The Brexit talks continued throughout the night as hopes were raised that a trade deal might finally be close to being reached.
Sources in London and Brussels told Sky News on Wednesday evening that an agreement could be reached.
Eric Mamer, the main spokesperson for the President of the European Commission, Ursula von der Leyen, tweeted: “The Brexit work would continue all night.”
He added: “At this point, all Brexit observers are advised to get some sleep.
“Hopefully it will be an early start tomorrow morning.”
A late evening delivery of pizzas used to be made at the European Commission’s headquarters in Brussels.
Meanwhile, Sky News has learned that a call was made to Boris Johnson’s cabinet yesterday evening to update them on the state of play.
The UK left the EU in late January and entered an 11-month transition period under EU rules while attempting to negotiate a free trade agreement by the end of this year.
The #brexit work will continue all night. At this point, all Brexit watchers are advised to get some sleep. Hopefully it will be an early start tomorrow morning …
– Eric Mamer (@MamerEric) December 24, 2020
However, some sticking points emerged during the negotiations that increase the prospect of a no-deal Brexit.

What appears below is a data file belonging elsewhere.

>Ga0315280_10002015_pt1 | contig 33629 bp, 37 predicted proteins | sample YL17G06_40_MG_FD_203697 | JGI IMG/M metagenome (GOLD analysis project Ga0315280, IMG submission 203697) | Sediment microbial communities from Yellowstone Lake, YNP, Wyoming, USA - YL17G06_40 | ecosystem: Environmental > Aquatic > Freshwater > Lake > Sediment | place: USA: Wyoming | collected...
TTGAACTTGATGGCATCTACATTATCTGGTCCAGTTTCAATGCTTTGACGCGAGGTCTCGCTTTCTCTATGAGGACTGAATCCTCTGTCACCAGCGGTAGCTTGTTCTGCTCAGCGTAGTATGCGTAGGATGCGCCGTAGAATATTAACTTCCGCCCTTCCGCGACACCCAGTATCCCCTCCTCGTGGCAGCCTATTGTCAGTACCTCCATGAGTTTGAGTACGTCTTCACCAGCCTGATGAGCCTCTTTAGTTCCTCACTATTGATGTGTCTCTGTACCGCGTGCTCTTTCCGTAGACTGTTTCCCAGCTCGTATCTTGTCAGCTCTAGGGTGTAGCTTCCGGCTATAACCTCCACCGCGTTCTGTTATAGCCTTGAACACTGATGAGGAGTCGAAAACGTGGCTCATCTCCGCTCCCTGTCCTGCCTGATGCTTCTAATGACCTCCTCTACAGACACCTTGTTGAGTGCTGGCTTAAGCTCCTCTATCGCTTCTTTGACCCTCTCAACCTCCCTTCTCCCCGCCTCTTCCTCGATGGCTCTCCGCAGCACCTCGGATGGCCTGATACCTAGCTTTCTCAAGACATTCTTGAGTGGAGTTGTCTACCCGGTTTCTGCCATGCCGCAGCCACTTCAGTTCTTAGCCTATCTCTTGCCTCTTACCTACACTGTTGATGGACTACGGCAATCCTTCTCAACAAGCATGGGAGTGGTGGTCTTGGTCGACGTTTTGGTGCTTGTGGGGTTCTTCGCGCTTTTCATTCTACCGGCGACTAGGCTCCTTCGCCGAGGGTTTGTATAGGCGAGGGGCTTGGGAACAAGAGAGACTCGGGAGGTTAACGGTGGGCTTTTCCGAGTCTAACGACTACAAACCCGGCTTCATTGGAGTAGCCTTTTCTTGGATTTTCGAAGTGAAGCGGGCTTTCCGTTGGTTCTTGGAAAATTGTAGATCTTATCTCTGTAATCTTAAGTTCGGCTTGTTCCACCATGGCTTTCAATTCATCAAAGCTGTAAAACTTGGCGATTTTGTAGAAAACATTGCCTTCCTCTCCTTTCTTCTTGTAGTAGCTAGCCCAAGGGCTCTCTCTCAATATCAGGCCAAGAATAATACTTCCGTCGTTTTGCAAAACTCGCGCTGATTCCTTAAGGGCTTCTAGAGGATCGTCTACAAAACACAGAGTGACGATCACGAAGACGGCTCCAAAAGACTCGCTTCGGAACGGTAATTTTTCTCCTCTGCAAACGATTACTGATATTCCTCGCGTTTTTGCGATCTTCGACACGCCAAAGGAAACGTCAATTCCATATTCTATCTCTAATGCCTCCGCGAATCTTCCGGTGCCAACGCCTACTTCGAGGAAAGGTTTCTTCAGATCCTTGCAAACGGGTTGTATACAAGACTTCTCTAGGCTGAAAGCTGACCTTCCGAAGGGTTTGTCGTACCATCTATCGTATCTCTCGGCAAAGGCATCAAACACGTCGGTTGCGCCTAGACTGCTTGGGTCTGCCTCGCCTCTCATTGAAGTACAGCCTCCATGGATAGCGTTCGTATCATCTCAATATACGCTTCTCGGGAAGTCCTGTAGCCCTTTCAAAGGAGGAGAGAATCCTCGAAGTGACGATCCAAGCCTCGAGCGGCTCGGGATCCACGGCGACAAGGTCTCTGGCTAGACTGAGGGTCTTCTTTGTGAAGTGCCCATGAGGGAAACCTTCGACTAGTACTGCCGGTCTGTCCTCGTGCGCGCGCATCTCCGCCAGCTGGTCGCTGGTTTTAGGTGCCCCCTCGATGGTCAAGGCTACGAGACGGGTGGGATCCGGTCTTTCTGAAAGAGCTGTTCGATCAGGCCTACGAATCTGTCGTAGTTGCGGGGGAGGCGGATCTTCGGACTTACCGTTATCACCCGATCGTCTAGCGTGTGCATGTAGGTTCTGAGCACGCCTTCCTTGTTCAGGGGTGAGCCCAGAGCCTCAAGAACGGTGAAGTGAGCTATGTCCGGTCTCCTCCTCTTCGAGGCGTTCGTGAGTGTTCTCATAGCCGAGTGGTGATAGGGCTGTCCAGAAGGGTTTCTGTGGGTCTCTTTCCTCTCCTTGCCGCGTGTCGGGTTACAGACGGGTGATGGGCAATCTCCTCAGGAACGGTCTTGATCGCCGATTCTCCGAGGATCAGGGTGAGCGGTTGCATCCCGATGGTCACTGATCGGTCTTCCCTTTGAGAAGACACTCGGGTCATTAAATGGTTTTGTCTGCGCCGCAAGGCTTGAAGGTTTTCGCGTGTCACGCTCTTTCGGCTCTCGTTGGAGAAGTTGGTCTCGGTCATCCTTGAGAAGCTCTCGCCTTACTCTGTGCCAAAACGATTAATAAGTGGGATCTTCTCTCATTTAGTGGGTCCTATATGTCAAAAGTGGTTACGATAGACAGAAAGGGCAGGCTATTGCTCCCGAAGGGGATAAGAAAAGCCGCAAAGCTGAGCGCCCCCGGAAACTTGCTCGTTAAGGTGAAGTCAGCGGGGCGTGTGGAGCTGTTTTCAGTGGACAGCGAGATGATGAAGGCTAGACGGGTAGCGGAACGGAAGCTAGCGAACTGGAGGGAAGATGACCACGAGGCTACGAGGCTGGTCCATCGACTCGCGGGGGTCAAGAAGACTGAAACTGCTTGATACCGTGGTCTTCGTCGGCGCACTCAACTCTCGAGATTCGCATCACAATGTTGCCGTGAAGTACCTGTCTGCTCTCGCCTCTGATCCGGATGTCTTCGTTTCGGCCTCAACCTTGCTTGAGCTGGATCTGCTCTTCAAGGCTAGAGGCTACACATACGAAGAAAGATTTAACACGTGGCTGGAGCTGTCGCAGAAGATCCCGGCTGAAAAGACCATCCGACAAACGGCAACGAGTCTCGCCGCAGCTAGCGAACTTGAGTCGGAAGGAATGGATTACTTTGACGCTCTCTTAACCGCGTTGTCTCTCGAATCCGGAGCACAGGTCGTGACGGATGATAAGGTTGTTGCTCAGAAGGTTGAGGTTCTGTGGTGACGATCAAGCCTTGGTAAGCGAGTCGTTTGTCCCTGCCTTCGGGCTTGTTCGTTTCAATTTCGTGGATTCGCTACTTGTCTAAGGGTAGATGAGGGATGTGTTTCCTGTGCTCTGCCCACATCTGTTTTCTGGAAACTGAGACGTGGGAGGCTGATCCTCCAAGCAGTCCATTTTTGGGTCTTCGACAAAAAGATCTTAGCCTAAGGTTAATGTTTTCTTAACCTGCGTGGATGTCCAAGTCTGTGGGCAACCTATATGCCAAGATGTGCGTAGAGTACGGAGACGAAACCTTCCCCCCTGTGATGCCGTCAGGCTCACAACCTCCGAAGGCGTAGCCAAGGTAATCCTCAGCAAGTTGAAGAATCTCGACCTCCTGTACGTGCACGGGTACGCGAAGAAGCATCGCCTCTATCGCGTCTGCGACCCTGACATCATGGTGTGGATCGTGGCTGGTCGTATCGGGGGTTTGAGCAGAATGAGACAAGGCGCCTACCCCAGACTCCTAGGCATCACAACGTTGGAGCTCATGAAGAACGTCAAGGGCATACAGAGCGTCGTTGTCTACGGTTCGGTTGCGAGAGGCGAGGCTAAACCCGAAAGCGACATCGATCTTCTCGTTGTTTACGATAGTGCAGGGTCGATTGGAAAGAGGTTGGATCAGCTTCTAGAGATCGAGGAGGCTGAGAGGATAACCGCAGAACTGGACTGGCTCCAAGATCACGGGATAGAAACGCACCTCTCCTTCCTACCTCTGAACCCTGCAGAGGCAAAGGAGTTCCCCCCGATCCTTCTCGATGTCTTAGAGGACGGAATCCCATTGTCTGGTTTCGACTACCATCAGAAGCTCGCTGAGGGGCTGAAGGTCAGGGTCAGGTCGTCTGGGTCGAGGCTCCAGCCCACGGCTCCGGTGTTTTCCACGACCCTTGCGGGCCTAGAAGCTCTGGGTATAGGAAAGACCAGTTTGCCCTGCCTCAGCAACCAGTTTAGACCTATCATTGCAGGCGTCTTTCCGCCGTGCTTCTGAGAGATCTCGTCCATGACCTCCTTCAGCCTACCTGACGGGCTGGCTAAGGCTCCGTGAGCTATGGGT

These include fishing rights and the so-called “level playing field” – measures to prevent what is considered to be unfair competition by lowering standards or using state subsidies.
The Prime Minister has acknowledged that a no-deal Brexit “can be difficult at first,” but has claimed that if it did happen, Britain would “thrive” in such a scenario.
Opponents say, however, that leaving without a deal, and consequently trading on World Trade Organization terms from January 1, would create problems for businesses and drive prices up for consumers.
Both sides had set a deadline of mid-October for reaching a trade agreement with the expectation that it would then take some time before the final version was examined and voted on.
Parliament has to ratify an agreement when one is agreed, but it broke up by Christmas.
However, Sky News was told that MPs could be removed on Dec. 30 to approve a last-minute deal.
A senior EU diplomat told Reuters news agency on Wednesday that a preliminary application for an agreement would have to be approved by member states as the EU Parliament did not have enough time to ratify an agreement.